Weak numbers hammer stock of Busch Gardens parent, SeaWorld, in market trading

Published Aug. 13, 2014

SeaWorld Entertainment, the parent of Tampa's Busch Gardens, saw its shares plummet more than 33 percent by Wednesday afternoon, dropping to a record low after reporting lower-than-estimated earnings and saying controversy over treatment of captive whales in its theme-park shows hurt attendance.

Shares fell as low as $18.72, the lowest since they started trading in April 2013. Before today's decline, the stock had dipped 23 percent in a year following last year's release of "Blackfish," an anti-SeaWorld documentary which chronicles the life of a killer whale named Tilikum. Before the film's controversy, SeaWorld sold shares at $27 each in its April 2013 IPO.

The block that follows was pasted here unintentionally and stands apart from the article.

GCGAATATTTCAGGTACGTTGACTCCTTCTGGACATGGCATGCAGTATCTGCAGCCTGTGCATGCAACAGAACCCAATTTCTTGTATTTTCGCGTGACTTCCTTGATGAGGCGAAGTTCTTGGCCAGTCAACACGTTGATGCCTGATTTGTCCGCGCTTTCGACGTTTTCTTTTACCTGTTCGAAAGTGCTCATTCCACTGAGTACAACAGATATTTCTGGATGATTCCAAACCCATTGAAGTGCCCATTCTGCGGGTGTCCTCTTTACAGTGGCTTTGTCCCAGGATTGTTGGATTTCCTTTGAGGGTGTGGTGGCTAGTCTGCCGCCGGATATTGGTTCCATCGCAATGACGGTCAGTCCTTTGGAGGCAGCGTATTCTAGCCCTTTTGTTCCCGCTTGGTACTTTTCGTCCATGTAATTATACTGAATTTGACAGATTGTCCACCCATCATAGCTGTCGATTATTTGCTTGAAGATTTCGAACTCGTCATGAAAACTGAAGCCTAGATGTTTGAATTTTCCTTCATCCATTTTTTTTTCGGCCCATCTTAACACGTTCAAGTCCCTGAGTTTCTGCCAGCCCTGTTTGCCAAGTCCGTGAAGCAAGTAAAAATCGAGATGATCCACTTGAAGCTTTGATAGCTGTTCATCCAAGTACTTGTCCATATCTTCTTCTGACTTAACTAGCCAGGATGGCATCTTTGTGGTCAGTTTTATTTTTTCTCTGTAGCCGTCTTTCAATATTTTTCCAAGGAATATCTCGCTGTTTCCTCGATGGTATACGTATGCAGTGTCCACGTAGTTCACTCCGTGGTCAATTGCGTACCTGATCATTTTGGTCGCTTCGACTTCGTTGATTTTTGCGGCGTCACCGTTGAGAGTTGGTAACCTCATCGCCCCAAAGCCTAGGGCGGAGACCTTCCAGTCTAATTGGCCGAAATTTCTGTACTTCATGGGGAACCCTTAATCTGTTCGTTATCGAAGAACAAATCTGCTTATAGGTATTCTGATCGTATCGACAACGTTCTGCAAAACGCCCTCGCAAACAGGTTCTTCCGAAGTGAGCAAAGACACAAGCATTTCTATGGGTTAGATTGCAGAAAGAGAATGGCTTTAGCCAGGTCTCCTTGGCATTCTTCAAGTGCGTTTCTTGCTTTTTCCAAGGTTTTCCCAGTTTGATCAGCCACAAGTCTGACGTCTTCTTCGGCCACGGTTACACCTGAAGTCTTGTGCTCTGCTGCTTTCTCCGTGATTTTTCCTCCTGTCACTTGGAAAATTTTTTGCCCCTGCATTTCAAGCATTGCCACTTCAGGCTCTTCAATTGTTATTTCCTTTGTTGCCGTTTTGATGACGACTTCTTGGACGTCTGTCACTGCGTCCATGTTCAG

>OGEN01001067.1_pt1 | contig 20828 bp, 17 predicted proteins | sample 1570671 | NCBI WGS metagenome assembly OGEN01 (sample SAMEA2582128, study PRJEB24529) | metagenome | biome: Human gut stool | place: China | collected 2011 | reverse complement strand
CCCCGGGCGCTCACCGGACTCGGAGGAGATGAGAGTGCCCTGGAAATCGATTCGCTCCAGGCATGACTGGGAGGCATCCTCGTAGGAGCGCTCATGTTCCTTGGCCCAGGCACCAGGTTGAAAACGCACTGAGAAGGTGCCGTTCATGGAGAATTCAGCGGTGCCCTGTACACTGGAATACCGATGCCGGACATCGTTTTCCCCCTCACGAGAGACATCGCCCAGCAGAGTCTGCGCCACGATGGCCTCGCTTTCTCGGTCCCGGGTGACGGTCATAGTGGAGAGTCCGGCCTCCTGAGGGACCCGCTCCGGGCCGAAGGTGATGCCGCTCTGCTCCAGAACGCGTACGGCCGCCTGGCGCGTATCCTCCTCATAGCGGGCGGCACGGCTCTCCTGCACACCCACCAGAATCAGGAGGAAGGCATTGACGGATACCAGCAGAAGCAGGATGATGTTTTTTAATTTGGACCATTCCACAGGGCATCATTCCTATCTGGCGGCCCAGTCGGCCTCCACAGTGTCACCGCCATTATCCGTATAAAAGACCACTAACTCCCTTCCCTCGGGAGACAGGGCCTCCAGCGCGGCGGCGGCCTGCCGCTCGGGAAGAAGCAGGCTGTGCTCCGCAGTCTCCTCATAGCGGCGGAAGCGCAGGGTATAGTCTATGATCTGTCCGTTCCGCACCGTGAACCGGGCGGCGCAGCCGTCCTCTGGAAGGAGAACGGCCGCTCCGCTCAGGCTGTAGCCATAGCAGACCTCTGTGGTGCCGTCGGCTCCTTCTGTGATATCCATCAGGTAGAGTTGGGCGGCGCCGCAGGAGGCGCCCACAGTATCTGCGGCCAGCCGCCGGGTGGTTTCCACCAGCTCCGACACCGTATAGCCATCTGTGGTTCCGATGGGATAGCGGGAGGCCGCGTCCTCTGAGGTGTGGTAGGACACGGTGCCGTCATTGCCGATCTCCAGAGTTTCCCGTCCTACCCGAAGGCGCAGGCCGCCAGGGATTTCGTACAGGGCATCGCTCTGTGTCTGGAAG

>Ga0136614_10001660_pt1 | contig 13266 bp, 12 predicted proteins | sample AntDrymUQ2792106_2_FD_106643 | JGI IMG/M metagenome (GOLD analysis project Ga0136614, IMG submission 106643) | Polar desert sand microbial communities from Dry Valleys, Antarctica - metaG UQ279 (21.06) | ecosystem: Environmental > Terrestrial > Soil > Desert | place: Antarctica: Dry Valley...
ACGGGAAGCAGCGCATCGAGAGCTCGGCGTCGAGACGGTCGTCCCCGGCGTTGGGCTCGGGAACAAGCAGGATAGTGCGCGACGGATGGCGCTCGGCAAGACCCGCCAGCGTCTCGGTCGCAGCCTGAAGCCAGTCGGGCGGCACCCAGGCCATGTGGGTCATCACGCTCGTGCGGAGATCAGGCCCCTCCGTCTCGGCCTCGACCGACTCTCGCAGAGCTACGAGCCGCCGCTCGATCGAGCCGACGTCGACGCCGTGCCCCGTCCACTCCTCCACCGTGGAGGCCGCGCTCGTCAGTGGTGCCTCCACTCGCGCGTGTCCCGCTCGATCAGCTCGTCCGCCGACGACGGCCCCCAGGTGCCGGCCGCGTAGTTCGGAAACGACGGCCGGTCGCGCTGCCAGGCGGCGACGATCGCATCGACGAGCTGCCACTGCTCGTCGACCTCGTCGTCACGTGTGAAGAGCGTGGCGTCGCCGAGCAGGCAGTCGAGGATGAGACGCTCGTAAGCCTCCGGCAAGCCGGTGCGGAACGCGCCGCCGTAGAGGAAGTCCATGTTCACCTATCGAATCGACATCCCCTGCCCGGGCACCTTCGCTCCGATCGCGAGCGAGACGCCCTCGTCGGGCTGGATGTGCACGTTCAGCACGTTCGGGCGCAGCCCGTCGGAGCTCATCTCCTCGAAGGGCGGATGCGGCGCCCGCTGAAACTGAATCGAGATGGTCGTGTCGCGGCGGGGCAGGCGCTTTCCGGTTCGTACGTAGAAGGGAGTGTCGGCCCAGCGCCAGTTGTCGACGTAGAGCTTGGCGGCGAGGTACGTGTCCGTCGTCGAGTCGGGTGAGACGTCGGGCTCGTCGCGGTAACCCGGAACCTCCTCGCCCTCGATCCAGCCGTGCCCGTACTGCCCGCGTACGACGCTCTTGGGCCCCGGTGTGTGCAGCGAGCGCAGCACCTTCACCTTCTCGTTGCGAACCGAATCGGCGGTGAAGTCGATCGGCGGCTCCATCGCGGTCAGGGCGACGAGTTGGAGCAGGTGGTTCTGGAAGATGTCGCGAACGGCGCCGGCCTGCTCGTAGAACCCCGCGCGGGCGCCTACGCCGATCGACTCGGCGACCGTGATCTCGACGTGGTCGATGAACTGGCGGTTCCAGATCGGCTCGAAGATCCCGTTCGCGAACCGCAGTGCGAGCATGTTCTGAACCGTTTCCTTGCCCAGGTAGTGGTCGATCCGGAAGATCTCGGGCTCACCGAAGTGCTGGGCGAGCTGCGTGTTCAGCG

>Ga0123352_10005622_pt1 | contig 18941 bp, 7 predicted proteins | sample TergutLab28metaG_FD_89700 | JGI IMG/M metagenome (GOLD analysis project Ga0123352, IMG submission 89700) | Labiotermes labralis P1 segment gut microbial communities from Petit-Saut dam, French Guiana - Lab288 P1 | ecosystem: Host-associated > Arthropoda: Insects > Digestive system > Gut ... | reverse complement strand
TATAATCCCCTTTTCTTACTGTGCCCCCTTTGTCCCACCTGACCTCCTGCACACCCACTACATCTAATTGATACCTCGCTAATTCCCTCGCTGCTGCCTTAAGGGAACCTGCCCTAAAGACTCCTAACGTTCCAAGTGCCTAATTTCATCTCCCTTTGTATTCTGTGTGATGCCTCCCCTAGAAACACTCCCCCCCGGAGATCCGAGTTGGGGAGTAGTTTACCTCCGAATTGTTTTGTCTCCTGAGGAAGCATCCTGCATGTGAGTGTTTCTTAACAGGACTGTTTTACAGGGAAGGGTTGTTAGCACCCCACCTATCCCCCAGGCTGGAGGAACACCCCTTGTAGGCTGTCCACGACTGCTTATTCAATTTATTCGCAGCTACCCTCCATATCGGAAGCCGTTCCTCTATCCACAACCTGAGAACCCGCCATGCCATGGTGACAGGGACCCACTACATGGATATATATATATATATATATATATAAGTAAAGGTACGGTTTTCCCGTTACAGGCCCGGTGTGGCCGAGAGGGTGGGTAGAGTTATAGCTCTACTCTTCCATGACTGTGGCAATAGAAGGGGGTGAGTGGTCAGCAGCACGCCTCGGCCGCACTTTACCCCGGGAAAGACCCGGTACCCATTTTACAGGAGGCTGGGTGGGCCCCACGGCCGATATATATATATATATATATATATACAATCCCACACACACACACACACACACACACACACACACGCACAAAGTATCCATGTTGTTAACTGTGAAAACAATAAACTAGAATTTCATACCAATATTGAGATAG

"The company believes attendance in the quarter was impacted by demand pressures related to recent media attention surrounding proposed legislation" – to ban killer whales in captivity – "in the state of California," Orlando-based SeaWorld said in a statement.

Sales fell 1.5 percent to $405.2 million in the second quarter, the company said, short of $445.2 million anticipated by analysts. SeaWorld expects revenue to decline as much 7 percent in 2014.

In response to the slowdown, SeaWorld CEO Jim Atchison told analysts on a conference call today that the company has hired an adviser to identify cost cuts this year and next. The money saved will be used to reinvest in new attractions and to increase stock buybacks.